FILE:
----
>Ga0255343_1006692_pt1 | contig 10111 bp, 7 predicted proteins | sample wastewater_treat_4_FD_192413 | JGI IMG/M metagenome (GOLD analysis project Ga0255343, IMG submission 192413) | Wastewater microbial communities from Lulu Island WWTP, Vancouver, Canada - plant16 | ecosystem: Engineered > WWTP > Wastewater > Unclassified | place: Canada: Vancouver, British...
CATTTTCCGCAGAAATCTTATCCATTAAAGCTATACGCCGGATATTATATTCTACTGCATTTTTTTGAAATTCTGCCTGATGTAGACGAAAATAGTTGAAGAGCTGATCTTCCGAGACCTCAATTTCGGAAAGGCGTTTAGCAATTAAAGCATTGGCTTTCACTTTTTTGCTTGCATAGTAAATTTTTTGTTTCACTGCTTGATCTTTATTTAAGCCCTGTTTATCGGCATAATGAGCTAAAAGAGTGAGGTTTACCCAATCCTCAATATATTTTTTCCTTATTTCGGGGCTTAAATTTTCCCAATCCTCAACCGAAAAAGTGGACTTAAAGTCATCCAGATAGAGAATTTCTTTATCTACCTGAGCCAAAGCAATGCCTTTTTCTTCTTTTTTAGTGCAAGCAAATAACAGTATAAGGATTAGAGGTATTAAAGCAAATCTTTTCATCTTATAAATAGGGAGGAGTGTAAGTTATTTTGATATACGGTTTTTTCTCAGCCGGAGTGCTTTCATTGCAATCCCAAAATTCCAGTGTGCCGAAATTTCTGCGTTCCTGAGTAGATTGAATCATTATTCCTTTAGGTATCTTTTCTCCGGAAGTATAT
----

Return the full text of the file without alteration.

>Ga0255343_1006692_pt1 | contig 10111 bp, 7 predicted proteins | sample wastewater_treat_4_FD_192413 | JGI IMG/M metagenome (GOLD analysis project Ga0255343, IMG submission 192413) | Wastewater microbial communities from Lulu Island WWTP, Vancouver, Canada - plant16 | ecosystem: Engineered > WWTP > Wastewater > Unclassified | place: Canada: Vancouver, British...
CATTTTCCGCAGAAATCTTATCCATTAAAGCTATACGCCGGATATTATATTCTACTGCATTTTTTTGAAATTCTGCCTGATGTAGACGAAAATAGTTGAAGAGCTGATCTTCCGAGACCTCAATTTCGGAAAGGCGTTTAGCAATTAAAGCATTGGCTTTCACTTTTTTGCTTGCATAGTAAATTTTTTGTTTCACTGCTTGATCTTTATTTAAGCCCTGTTTATCGGCATAATGAGCTAAAAGAGTGAGGTTTACCCAATCCTCAATATATTTTTTCCTTATTTCGGGGCTTAAATTTTCCCAATCCTCAACCGAAAAAGTGGACTTAAAGTCATCCAGATAGAGAATTTCTTTATCTACCTGAGCCAAAGCAATGCCTTTTTCTTCTTTTTTAGTGCAAGCAAATAACAGTATAAGGATTAGAGGTATTAAAGCAAATCTTTTCATCTTATAAATAGGGAGGAGTGTAAGTTATTTTGATATACGGTTTTTTCTCAGCCGGAGTGCTTTCATTGCAATCCCAAAATTCCAGTGTGCCGAAATTTCTGCGTTCCTGAGTAGATTGAATCATTATTCCTTTAGGTATCTTTTCTCCGGAAGTATAT